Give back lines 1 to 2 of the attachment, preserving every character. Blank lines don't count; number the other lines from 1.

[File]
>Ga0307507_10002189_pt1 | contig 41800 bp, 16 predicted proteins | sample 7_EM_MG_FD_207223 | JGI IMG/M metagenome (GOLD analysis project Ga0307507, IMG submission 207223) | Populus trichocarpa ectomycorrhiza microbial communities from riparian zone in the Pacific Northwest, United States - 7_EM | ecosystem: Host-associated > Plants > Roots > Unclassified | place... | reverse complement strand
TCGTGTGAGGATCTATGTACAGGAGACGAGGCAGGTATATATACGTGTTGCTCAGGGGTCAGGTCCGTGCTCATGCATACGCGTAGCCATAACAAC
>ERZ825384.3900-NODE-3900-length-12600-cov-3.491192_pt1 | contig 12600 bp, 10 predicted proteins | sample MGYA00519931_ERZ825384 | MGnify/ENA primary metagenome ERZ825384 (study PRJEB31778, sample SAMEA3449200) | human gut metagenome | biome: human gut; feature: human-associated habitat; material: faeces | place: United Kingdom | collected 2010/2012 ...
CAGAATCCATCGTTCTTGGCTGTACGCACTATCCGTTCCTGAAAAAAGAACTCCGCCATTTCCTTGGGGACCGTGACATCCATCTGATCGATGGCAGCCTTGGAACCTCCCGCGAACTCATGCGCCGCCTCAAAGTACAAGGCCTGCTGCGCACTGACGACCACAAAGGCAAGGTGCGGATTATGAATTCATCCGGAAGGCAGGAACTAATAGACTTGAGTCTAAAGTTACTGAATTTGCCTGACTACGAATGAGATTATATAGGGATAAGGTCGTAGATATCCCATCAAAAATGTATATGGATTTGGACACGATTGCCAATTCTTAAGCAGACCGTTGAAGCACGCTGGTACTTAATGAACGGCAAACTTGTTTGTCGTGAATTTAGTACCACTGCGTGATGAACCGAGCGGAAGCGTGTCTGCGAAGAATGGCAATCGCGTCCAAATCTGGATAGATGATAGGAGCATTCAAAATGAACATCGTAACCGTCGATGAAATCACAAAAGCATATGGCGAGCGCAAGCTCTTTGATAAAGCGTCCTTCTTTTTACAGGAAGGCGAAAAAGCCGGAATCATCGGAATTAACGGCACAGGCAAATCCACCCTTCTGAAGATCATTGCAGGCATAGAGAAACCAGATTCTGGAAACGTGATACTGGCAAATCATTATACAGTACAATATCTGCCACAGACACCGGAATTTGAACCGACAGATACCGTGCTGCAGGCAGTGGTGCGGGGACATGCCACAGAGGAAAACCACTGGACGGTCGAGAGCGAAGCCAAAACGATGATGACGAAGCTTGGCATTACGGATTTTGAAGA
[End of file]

>Ga0307507_10002189_pt1 | contig 41800 bp, 16 predicted proteins | sample 7_EM_MG_FD_207223 | JGI IMG/M metagenome (GOLD analysis project Ga0307507, IMG submission 207223) | Populus trichocarpa ectomycorrhiza microbial communities from riparian zone in the Pacific Northwest, United States - 7_EM | ecosystem: Host-associated > Plants > Roots > Unclassified | place... | reverse complement strand
TCGTGTGAGGATCTATGTACAGGAGACGAGGCAGGTATATATACGTGTTGCTCAGGGGTCAGGTCCGTGCTCATGCATACGCGTAGCCATAACAAC